The opposition and ruling parties made good progress during face-to-face talks yesterday, officials said, with the reform of electoral institutions on top of the agenda at the meeting, the first to take place as part of a renewed push by both sides to end the political deadlock.
Cambodia National Rescue Party lawmaker-elect Kuoy Bunroeun said that his two-hour meeting with Prum Sokha, a Cambodian People’s Party delegate and secretary of state at the Interior Ministry, saw an agreement reached on election reforms that would require legal amendments in parliament.
“We have already agreed to electoral institution reform. [The CNRP] joining the National Assembly thus probably cannot be avoided.… But we must make an agreement properly beforehand and discuss together first to decide on what articles will be amended,” he said.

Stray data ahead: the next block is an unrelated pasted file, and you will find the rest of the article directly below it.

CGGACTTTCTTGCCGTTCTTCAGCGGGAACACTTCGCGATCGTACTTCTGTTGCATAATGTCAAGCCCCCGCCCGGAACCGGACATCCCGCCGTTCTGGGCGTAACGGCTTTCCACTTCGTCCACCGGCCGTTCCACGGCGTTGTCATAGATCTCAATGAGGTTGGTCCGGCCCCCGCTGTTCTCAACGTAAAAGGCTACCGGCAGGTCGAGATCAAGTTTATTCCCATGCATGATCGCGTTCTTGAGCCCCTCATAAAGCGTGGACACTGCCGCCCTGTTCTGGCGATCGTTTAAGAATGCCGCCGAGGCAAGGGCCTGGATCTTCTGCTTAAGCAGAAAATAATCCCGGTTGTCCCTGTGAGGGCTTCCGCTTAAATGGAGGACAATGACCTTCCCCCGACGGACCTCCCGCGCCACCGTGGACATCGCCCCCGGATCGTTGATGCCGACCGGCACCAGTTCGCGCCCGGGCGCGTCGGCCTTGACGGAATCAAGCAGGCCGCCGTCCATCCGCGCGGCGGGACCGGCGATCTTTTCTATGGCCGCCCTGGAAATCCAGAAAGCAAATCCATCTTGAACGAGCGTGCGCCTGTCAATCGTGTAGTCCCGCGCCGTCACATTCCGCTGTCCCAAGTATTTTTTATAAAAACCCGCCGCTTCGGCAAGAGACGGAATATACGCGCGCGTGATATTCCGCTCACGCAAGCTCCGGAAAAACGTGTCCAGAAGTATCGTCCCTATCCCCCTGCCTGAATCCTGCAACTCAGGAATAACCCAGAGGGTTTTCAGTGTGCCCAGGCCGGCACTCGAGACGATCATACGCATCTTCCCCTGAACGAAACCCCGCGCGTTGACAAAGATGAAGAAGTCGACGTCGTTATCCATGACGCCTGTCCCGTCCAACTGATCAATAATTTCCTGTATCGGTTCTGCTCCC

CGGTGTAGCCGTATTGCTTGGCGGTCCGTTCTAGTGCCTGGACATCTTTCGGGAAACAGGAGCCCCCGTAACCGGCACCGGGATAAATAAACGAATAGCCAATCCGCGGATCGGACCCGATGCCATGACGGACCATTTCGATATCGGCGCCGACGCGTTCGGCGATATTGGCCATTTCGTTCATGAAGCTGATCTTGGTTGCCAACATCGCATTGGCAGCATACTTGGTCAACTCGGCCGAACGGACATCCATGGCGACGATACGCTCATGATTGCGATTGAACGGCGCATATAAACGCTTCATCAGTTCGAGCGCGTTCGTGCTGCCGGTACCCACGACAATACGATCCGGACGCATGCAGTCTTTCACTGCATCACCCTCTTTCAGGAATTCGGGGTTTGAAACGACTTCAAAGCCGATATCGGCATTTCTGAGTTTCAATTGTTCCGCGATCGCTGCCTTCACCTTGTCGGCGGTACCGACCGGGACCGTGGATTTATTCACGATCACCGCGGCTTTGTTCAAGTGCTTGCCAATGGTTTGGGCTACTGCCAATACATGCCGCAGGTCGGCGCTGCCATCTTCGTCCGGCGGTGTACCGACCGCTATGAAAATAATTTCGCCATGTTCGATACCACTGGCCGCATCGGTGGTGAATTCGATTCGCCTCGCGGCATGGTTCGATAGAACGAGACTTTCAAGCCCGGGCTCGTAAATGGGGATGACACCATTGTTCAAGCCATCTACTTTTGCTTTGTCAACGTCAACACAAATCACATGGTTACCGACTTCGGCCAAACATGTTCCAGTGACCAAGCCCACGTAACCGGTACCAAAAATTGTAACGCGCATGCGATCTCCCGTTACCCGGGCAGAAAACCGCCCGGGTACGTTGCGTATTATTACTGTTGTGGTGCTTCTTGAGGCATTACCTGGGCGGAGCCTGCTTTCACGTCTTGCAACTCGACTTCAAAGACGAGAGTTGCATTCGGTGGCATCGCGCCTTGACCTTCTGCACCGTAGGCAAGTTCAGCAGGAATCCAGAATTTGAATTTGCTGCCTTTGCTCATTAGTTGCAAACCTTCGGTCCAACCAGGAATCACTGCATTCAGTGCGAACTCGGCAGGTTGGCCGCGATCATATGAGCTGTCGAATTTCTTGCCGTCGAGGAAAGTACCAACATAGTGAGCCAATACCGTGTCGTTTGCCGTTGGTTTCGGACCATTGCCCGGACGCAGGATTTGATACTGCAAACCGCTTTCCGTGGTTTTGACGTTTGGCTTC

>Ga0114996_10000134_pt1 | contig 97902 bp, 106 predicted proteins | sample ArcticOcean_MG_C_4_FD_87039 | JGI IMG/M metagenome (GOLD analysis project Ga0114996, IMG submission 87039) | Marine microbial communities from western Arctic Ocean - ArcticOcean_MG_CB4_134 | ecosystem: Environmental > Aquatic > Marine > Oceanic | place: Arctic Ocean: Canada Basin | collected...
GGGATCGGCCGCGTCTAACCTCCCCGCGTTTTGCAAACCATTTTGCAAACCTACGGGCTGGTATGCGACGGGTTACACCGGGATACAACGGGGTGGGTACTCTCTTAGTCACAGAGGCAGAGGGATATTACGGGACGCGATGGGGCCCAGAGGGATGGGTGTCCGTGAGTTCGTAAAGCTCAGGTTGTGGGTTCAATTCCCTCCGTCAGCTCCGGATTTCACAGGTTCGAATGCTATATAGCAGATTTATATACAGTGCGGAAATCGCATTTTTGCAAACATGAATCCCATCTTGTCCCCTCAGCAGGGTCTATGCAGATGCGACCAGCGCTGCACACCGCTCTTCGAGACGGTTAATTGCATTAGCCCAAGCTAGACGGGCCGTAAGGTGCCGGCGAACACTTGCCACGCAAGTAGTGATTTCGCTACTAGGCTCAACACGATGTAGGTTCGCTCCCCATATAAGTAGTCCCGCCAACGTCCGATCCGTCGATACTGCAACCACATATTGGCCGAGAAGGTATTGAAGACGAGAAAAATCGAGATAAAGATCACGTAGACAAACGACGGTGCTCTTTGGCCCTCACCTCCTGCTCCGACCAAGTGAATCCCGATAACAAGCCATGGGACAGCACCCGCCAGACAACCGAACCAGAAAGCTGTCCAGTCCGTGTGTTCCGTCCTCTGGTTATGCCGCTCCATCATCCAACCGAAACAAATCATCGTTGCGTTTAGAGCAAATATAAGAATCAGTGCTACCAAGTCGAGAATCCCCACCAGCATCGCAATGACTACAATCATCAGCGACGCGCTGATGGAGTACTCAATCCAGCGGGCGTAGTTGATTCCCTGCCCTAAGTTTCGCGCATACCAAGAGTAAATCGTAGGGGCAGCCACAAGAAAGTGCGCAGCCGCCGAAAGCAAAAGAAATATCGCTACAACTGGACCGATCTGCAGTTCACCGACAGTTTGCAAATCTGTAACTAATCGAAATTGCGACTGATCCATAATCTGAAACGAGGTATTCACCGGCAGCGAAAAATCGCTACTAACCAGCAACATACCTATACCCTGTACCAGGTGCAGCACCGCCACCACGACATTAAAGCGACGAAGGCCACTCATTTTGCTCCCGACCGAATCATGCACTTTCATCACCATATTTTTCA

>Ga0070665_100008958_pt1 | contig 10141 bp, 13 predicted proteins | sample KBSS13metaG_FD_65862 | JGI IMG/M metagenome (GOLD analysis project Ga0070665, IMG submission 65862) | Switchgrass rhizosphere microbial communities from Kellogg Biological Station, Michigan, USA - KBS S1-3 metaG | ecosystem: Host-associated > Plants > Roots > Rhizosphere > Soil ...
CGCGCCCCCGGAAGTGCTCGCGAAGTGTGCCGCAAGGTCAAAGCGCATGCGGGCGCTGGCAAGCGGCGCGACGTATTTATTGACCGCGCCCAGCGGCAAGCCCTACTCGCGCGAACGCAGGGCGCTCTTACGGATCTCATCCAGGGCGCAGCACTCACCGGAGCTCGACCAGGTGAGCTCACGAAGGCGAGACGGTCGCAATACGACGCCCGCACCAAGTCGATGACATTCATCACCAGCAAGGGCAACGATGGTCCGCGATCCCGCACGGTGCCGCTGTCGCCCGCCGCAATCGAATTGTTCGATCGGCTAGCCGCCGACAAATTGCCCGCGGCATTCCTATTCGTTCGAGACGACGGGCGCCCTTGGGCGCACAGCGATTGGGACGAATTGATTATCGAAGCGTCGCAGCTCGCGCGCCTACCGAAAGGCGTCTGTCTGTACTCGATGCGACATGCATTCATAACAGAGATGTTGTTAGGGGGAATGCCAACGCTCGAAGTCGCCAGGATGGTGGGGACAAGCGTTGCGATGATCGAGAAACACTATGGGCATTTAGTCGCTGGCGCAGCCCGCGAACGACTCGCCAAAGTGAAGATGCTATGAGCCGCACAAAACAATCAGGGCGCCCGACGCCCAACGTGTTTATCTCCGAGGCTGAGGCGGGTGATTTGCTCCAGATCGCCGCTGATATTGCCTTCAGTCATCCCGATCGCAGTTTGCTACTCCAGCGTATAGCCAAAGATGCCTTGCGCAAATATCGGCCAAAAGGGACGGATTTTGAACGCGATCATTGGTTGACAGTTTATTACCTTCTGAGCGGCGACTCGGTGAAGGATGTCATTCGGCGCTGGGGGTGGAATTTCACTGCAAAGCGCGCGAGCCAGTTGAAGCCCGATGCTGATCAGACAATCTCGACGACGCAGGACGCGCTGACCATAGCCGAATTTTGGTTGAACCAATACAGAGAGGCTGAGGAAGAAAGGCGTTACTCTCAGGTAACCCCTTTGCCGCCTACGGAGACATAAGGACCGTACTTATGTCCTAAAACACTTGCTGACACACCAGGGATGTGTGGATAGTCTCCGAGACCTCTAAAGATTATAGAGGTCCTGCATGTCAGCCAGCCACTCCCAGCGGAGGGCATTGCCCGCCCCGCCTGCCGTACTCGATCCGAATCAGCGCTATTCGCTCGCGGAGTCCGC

In April, Prime Minister Hun Sen and opposition leader Sam Rainsy reached an agreement on the overhaul of the National Election Committee – a key CNRP demand – but the signing of a deal was averted when the date of an early election could not be agreed on.
Yesterday’s meeting was just a preliminary step to a full agreement, Bunrouen emphasised, saying that more talks were needed to hammer out details on a list of 14 issues agreed to as reform priorities by the parties earlier this year, including the next election date.
But both Sokha and Bunroeun were optimistic that remaining political issues could be solved.
“The CPP believes that we can still find a solution, provided that we respect the will of the people,” Sokha said.